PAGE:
In addition to the concept of subversion, the phenomenon of contagion is further discussed in the monograph. An essay by Carolyn D. Williams entitled “The Case of the Malnourished Vampyre: The Perils of Passion in John Cleland’s Memoirs of Coxcomb” (119-128) is of utmost importance in this sense. Lady Travers is a sexually insatiable vampire. Her sexuality is the source of contagion in that she vampirizes men who have sex with her.

Perhaps another one of the more common and significant issues represented in Gothic literature is the binary opposition between subordination and domination. The articles in the collection point out that disability can be the source of both. In his essay “A Space, A Place: Visions of a Disabled Community in Mary Shelley’s Frankenstein and The Last Man” (23-34), Paul Marchbank argues for the inadequacy of visibility as a hierarchy-constructing phenomenon through the characters of the Monster in Mary Shelley’s Frankenstein and Adrian in The Last Man, respectively. Both characters are subordinated in their society because of their visible disability. “The Dangerous Mr. Casaubon: Gothic Husband and Gothic Monster in Middlemarch” by Elizabeth Hale (61-67) discusses George Elliot’s Middlemarch. Being neglectful of his wife’s desires and needs, the obsessed pseudo-scientist Mr. Casaubon oppresses her. After his death, he haunts her, which heightens this further. In this case, the disability of the husband is a source of his domination over his wife. Tamara S. Wagner’s essay entitled “Ominous Signs or False Clues? Difference and Deformity in Wilkie Collins’s Sensation Novels” (47-60) scrutinizes the fat Fosco in The Woman in White as well as the half-human and half-machine Dexter in The Law of the Lady. Wagner casts light on the fact that the disabled figures in the novels are in a partly subordinated and partly dominant role in their milieu, which makes disability an ambiguous, instead of a merely detrimental phenomenon in their case.

Demons of the Body and the Mind has several strong points as a serious academic work. The discourse on the Gothic genre in the book is diverse – a quality that not only manifests itself in the variety of prosaic literary texts, novels and short stories under investigation, but also in the article of Melissa Wehler which, by analyzing two Gothic dramas, draws our attention to a rarely discussed field. The question of genre and its significance is equally important in sub-genres. The so-called Female Gothic and the Urban Gothic are present in plenty of articles in the collection, making the book relevant to the study of various themes and characteristics of Gothic sub-genres and pertinent perspectives dedicated to them.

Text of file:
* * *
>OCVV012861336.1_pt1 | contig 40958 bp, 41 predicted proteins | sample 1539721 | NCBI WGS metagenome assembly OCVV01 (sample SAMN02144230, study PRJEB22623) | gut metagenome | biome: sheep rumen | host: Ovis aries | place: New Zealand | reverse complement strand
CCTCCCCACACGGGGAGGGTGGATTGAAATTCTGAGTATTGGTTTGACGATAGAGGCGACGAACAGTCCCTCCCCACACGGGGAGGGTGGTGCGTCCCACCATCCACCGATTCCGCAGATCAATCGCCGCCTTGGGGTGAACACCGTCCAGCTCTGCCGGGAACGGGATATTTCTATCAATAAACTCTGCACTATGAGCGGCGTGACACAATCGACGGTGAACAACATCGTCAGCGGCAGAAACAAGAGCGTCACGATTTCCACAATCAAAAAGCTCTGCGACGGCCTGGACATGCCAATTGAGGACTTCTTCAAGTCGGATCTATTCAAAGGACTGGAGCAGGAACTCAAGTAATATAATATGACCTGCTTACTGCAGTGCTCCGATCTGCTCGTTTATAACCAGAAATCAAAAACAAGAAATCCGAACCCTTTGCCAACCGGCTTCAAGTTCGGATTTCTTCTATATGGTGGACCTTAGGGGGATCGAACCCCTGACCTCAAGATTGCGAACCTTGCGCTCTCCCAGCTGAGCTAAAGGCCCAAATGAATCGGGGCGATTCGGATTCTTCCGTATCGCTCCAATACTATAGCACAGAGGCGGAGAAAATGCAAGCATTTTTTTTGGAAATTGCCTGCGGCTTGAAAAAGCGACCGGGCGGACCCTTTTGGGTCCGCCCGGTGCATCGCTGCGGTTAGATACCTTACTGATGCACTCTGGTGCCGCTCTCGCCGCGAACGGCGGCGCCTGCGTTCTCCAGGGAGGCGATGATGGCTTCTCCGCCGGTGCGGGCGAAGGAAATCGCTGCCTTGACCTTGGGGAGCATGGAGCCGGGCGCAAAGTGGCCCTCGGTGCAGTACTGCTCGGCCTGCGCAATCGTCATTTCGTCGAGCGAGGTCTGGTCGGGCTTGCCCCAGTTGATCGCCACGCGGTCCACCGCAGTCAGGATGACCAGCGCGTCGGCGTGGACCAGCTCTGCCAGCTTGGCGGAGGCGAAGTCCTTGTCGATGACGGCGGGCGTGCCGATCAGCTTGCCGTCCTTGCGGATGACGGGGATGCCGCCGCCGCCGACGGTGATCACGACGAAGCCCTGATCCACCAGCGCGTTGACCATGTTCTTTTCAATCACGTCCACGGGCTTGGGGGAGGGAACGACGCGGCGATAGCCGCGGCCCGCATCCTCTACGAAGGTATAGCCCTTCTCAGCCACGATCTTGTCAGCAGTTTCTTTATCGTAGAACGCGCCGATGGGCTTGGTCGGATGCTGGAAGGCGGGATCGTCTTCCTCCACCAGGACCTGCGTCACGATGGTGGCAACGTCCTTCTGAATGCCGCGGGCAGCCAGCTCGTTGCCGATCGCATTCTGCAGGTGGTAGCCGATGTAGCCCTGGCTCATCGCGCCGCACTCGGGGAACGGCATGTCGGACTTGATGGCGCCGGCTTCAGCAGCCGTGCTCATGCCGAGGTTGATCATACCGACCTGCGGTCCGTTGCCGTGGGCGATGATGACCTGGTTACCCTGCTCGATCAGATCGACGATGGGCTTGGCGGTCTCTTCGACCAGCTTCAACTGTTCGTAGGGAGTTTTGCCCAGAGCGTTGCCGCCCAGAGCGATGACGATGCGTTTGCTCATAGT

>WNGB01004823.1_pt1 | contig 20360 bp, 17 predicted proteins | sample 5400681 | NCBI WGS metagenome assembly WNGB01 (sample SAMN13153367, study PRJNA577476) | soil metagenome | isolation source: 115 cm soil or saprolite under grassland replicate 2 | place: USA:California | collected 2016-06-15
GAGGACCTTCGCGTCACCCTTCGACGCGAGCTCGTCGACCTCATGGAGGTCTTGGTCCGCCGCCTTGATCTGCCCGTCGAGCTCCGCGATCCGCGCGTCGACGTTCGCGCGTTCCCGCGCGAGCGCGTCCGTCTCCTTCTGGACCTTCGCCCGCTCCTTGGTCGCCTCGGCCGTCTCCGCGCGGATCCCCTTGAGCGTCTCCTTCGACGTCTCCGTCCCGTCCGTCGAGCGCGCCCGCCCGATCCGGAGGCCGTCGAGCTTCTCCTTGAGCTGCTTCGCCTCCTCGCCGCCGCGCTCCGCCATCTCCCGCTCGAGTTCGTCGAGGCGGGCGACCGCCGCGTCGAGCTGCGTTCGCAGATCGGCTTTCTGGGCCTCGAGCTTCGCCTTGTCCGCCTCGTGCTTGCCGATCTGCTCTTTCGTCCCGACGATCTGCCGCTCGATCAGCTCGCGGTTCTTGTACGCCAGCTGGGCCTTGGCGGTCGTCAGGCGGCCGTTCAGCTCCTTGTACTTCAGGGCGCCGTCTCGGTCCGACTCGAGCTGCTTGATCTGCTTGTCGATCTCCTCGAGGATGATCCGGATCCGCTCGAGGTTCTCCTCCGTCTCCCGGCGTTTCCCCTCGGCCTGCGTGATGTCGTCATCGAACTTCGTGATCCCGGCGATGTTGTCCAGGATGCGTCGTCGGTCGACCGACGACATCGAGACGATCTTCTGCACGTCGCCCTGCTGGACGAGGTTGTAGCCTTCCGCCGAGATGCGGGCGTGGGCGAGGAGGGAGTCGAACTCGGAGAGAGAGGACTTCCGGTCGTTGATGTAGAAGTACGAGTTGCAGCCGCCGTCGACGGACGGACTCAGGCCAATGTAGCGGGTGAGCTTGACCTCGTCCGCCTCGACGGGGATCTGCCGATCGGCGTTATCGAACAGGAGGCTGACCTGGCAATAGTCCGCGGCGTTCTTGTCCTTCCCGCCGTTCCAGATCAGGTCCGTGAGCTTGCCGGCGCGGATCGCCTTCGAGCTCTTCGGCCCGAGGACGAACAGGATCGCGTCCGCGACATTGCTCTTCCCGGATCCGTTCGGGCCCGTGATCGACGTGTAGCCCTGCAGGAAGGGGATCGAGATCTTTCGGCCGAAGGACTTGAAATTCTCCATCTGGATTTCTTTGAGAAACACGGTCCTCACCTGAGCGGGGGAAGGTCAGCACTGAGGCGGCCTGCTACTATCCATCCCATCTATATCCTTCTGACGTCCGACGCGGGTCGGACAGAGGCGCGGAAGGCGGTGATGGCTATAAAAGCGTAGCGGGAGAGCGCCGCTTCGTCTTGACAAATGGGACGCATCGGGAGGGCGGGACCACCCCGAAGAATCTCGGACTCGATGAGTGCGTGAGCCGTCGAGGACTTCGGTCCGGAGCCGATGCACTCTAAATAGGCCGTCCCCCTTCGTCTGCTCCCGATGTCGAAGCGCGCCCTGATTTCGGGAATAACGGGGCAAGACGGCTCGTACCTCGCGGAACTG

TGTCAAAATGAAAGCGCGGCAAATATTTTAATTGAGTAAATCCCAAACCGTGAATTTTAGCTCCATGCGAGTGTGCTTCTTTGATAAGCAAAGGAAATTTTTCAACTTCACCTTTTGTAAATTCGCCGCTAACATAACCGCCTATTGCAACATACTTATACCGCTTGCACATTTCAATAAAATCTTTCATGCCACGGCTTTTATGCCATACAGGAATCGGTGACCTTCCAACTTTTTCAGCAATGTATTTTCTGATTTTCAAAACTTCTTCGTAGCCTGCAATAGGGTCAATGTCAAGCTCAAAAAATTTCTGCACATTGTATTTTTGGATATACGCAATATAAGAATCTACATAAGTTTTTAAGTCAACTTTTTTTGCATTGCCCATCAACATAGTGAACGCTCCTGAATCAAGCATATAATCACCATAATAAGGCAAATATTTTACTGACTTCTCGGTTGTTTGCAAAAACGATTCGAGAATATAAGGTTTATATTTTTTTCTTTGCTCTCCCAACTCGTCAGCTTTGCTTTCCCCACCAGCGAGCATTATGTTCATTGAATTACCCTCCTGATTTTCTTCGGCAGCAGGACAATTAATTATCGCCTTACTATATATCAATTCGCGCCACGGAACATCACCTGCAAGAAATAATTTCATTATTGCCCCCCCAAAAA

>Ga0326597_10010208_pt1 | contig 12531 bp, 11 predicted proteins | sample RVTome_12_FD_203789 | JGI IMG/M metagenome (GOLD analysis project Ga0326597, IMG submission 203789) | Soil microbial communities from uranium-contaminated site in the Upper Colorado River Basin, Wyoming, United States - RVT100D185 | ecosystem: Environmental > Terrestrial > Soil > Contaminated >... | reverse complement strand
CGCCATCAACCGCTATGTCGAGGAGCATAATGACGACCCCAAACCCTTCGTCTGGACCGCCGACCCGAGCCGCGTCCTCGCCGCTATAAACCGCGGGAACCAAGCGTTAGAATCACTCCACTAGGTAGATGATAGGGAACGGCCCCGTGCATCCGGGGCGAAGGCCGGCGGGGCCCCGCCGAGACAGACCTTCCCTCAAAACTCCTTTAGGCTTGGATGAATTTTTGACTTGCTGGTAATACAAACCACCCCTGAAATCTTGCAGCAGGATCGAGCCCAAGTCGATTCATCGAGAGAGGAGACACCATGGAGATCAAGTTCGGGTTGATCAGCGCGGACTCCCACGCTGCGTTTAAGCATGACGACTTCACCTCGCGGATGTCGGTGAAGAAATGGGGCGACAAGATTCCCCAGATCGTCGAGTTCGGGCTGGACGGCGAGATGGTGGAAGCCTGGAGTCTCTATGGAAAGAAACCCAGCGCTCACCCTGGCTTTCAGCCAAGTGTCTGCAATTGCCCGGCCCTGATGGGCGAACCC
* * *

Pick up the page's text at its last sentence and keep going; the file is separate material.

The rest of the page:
The primary texts analyzed in the essays can be broken down into several fields. Both American and European literature are represented by nineteenth and twentieth century works. Among them, several novels and short stories are familiar staples of the Gothic canon, while others may only be canonized in the future. The examinations of works that are not widely known, and consequently understudied even within Gothic studies, raise the academic level of the monograph as they familiarize the reader with these works themselves and the subjects they touch upon.

The collection is logically structured into two coherent, thematic parts. The articles are well-argued and the sub-sections are organized around thought-provoking issues. One contentious issue I feel compelled to mention is connected to the article “Deviled Eggs: Teratogenesis and the Gynecological Gothic in the Cinema of Monstrous Birth” by Andrew Scahill (197-216) in which filmic representation is discussed. Although it fits into the book, as disability is a crucial issue in Scahill’s study, the departure into film studies contrasts with the book’s intended literary focus; it is intended to collect “Essays on Disability in Gothic Literature,” not films.

I consider the thematic merger of Gothic literature and disability to be of prime importance; the former is a highly popular literary genre and the latter is a current and critical issue in the twenty-first century. The monograph’s argument is articulated in an understandable and convincing manner, proposing that the healthy and the disabled are only products of social conventions, and thus, the terms do not have any inherent meaning at all. Hence, this book calls for a much-needed re-evaluation of entrenched conceptions of disability and health.

All things considered, I think that Demons of the Body and the Mind amounts to a serious secondary work on Gothic literature and beneficial reading for experts as well as lay fans of the genre. It comprises of essays on varied topics that has potential to widen a scholar’s field of vision, especially those who specialize in the literary Gothic. This interdisciplinary discussion of disability, the central topic of the collection, marks a significant contribution to the field.